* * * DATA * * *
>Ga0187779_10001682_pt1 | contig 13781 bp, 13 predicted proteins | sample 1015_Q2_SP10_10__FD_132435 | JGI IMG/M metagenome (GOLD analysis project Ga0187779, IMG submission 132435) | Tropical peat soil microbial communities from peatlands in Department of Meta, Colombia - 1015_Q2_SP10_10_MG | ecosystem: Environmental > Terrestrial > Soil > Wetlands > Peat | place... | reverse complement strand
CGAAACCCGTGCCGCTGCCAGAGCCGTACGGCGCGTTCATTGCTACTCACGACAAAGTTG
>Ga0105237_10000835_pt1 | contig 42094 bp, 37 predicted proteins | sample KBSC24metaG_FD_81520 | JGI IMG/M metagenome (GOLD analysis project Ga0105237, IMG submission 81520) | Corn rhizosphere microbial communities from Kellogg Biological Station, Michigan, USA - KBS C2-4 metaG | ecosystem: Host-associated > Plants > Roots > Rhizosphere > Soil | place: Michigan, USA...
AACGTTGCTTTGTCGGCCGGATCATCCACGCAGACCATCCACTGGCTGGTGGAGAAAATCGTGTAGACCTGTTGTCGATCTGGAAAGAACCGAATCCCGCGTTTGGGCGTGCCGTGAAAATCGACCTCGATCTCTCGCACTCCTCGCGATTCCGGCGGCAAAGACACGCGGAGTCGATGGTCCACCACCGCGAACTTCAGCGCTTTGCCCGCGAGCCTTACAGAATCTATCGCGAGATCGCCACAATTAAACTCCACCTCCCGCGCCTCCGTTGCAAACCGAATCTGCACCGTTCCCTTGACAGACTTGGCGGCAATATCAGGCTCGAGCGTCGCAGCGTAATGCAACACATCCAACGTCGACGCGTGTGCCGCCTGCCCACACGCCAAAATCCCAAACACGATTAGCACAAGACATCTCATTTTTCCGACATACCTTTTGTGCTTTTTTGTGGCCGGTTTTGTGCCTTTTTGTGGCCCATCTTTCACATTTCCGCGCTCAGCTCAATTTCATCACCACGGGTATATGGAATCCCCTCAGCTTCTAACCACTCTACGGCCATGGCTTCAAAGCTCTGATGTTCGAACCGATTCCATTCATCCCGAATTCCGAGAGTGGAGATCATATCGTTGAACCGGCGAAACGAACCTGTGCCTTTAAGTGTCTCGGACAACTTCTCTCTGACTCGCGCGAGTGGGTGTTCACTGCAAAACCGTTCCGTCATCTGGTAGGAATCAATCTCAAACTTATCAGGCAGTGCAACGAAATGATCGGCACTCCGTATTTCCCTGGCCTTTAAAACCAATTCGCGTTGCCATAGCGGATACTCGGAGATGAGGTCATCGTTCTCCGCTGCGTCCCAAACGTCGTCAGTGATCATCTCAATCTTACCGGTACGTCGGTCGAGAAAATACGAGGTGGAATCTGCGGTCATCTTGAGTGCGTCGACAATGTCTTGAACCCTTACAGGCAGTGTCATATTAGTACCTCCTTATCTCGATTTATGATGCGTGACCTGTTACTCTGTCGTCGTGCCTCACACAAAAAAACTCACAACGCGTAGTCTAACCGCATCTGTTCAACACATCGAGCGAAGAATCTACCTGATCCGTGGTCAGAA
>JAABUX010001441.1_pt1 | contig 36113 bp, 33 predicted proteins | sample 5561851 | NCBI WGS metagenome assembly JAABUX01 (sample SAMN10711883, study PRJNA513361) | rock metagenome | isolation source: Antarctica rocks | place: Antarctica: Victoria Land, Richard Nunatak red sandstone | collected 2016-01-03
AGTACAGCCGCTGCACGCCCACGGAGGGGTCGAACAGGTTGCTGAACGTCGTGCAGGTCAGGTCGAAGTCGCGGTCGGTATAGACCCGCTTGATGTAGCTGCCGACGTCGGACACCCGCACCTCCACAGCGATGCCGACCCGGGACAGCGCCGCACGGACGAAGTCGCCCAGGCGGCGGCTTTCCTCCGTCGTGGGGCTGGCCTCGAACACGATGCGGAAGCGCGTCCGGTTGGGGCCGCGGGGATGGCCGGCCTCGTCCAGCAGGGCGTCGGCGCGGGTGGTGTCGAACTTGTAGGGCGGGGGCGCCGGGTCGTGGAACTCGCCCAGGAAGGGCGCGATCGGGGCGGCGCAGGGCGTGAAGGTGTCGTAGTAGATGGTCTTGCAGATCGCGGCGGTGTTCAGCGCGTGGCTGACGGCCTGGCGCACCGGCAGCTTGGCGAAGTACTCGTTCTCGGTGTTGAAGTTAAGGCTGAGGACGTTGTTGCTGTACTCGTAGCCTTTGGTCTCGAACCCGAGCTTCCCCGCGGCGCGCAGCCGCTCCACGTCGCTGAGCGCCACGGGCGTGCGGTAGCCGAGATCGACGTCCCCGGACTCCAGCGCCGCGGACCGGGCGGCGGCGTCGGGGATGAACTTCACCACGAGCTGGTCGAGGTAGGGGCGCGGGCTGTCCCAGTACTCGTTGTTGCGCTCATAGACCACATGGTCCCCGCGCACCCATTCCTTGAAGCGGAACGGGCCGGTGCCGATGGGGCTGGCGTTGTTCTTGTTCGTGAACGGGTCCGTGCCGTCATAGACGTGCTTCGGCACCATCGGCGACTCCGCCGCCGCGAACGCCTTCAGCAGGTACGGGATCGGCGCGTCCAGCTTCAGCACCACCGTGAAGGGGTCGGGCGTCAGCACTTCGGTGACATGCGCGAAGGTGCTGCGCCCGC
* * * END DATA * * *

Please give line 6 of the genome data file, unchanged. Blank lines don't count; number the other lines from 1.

AGTACAGCCGCTGCACGCCCACGGAGGGGTCGAACAGGTTGCTGAACGTCGTGCAGGTCAGGTCGAAGTCGCGGTCGGTATAGACCCGCTTGATGTAGCTGCCGACGTCGGACACCCGCACCTCCACAGCGATGCCGACCCGGGACAGCGCCGCACGGACGAAGTCGCCCAGGCGGCGGCTTTCCTCCGTCGTGGGGCTGGCCTCGAACACGATGCGGAAGCGCGTCCGGTTGGGGCCGCGGGGATGGCCGGCCTCGTCCAGCAGGGCGTCGGCGCGGGTGGTGTCGAACTTGTAGGGCGGGGGCGCCGGGTCGTGGAACTCGCCCAGGAAGGGCGCGATCGGGGCGGCGCAGGGCGTGAAGGTGTCGTAGTAGATGGTCTTGCAGATCGCGGCGGTGTTCAGCGCGTGGCTGACGGCCTGGCGCACCGGCAGCTTGGCGAAGTACTCGTTCTCGGTGTTGAAGTTAAGGCTGAGGACGTTGTTGCTGTACTCGTAGCCTTTGGTCTCGAACCCGAGCTTCCCCGCGGCGCGCAGCCGCTCCACGTCGCTGAGCGCCACGGGCGTGCGGTAGCCGAGATCGACGTCCCCGGACTCCAGCGCCGCGGACCGGGCGGCGGCGTCGGGGATGAACTTCACCACGAGCTGGTCGAGGTAGGGGCGCGGGCTGTCCCAGTACTCGTTGTTGCGCTCATAGACCACATGGTCCCCGCGCACCCATTCCTTGAAGCGGAACGGGCCGGTGCCGATGGGGCTGGCGTTGTTCTTGTTCGTGAACGGGTCCGTGCCGTCATAGACGTGCTTCGGCACCATCGGCGACTCCGCCGCCGCGAACGCCTTCAGCAGGTACGGGATCGGCGCGTCCAGCTTCAGCACCACCGTGAAGGGGTCGGGCGTCAGCACTTCGGTGACATGCGCGAAGGTGCTGCGCCCGC